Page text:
There are many immune components to disorders that are not primarily considered neuroinflammatory. For example, the immune system is linked to brain aging, and therefore linked to neurodegenerative disorders, like Alzheimer’s, Parkinson’s and all types of dementia. Dr. Wu, a neuroimmunologist, explains, “If you can really understand how the immune system in the bone and blood marrow responds to any damage to the brain and spinal cord, then you can apply these techniques and approaches to all different types of disorders.” 

Used in HSCT treatment, stem cells are powerful because they are the building blocks for all tissues, blood, and the immune system. They can solve problems from within the body. Take for instance, breaking your bone. Instead of fixing the bone with external bandages, stem cell treatment would be like fixing it from within to create a stronger bone and prevent it from breaking again in the future. 

Dr. Wu explains, “These cells will propagate throughout an individual’s life. So you’re now creating a reservoir where you can, in theory, have a very sustainable long-term effect on an individual’s health.” In prior studies, researchers have investigated how to incorporate stem cells to repair specific central nervous system cells, such as glia cells. Dr. Wu said that the limitation to stem cell treatment is the difficulty of incorporating stem cells equally across all different tissues in an organ system.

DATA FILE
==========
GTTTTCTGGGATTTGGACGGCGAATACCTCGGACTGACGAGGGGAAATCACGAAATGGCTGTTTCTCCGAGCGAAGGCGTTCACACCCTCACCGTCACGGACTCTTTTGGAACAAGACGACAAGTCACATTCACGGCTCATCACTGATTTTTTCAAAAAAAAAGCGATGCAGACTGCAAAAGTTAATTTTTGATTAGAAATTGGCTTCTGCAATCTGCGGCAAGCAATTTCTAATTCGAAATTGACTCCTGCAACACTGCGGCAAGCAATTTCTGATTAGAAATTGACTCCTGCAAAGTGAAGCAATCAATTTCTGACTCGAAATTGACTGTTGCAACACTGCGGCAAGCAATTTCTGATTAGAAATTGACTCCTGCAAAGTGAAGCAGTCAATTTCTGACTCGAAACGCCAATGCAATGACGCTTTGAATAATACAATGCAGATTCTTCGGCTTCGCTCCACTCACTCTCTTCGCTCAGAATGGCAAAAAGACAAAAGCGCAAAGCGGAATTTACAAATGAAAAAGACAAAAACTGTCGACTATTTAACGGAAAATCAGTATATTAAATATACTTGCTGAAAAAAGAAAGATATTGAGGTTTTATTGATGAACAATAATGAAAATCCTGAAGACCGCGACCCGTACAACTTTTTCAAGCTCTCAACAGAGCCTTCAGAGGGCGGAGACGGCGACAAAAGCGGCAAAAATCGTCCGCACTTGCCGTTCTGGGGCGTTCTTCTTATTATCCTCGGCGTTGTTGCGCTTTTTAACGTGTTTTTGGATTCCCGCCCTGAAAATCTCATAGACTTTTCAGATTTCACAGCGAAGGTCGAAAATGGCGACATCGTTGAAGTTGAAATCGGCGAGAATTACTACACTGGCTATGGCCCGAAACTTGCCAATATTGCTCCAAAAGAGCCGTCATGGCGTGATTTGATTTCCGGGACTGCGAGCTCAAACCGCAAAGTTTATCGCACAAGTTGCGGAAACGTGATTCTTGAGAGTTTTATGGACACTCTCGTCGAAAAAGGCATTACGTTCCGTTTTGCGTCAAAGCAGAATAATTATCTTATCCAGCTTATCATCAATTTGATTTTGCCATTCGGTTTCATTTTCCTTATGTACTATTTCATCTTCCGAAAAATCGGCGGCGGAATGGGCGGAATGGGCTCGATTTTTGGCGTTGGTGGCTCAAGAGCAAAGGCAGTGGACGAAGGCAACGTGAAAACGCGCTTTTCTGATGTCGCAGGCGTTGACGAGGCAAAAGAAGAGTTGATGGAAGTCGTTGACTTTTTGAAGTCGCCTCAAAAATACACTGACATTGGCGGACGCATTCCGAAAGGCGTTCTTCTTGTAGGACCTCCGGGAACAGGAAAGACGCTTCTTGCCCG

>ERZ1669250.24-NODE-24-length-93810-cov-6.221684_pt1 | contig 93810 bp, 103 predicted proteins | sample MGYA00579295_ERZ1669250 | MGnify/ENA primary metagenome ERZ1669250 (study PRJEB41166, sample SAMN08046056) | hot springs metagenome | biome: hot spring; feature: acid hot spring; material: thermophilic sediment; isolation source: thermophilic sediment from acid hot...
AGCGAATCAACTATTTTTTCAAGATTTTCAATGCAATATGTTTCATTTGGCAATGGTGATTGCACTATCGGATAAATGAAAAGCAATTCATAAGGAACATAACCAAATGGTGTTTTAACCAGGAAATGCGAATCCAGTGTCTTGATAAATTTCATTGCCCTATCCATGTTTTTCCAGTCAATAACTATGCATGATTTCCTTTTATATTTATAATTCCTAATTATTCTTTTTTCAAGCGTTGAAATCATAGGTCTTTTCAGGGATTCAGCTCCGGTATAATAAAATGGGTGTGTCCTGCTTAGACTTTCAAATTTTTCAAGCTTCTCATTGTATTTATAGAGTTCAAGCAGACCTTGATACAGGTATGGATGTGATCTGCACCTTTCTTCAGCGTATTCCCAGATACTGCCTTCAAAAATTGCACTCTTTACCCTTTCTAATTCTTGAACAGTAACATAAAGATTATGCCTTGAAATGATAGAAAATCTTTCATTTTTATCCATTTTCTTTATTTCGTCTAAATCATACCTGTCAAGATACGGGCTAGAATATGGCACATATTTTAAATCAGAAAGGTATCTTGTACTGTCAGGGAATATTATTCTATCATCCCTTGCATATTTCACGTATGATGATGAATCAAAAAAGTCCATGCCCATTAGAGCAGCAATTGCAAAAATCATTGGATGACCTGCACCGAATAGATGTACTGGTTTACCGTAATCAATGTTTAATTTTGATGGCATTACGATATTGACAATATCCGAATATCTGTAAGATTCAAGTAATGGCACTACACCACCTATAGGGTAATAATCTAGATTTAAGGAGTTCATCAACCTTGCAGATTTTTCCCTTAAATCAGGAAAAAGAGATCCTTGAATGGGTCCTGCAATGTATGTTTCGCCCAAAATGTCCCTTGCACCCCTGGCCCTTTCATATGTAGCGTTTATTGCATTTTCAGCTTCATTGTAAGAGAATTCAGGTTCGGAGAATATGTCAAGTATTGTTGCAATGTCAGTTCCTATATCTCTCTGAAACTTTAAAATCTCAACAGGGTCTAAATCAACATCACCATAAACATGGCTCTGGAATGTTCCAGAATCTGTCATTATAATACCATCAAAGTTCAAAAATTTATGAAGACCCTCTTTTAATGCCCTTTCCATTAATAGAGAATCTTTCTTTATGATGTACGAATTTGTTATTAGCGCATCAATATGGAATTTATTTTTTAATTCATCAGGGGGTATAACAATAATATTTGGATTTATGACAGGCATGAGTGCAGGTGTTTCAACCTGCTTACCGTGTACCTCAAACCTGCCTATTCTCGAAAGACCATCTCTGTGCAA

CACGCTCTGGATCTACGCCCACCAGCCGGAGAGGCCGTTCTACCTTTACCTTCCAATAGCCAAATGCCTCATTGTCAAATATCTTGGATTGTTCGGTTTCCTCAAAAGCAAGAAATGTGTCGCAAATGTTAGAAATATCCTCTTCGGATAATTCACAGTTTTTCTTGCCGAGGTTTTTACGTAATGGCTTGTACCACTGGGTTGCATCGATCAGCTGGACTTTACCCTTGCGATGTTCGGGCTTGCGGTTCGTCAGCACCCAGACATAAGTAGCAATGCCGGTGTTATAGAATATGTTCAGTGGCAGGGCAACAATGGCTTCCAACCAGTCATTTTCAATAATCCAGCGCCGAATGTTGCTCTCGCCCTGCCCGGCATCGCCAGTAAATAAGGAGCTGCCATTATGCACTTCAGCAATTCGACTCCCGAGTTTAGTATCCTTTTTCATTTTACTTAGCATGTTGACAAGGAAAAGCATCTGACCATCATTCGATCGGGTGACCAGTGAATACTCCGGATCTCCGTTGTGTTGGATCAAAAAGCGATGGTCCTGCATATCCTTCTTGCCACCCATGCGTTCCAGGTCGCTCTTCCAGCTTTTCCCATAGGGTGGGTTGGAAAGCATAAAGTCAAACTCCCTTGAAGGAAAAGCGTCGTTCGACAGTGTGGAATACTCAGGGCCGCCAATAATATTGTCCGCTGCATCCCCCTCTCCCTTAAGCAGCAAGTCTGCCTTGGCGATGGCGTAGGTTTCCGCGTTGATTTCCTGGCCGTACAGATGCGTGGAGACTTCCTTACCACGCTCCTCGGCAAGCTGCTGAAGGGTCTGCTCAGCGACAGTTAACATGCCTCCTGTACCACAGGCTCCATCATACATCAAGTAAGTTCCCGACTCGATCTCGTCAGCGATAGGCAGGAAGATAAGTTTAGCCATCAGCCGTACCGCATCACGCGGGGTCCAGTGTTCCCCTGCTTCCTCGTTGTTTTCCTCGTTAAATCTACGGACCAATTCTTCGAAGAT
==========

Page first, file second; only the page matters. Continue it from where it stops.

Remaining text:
HSCT is already used as a mechanism for hematologic (blood) cancer treatment, where the immune system can be hijacked to fight the disease. Research into the immune system has the potential to address many types of neurologic disorders, even those that are not inflammatory. 

Building a Foundation for Treating Other Brain Disorders 

Dr. Wu’s research aligns with our “Cure One, Cure Many” philosophy. In researching MS and HSCT, a treatment that is already useful across many disease states, she is making strides for many other related brain diseases. Her research is targeting one disease, but a natural byproduct is a clearer picture of the brain as a whole. Dr. Wu explains, “I think that my project can be directly translated into treatment for a lot of different therapies or a lot of different disorders.” 

To further explore the mysteries of the brain, Dr. Wu’s Next Generation Research Grant allows  her to have protected time for lab research and to shift clinical duties towards crucial research. In her opinion, investigating brain disease is “the last frontier for medicine,” as the biggest strides in neuroscience have only been made in the last decade. 

She believes our desire to fund and further brain disease research is a consequence of our humanity. “We want to preserve our personality, our cognition, our mobility,” said Dr. Wu. “Understanding how all components of our nervous system age and [are] affected with disease is also fundamental to preserving independence.”

The American Brain Foundation is committed to supporting the next generation of brain disease researchers. By donating today you can help us achieve our vision of life without brain disease.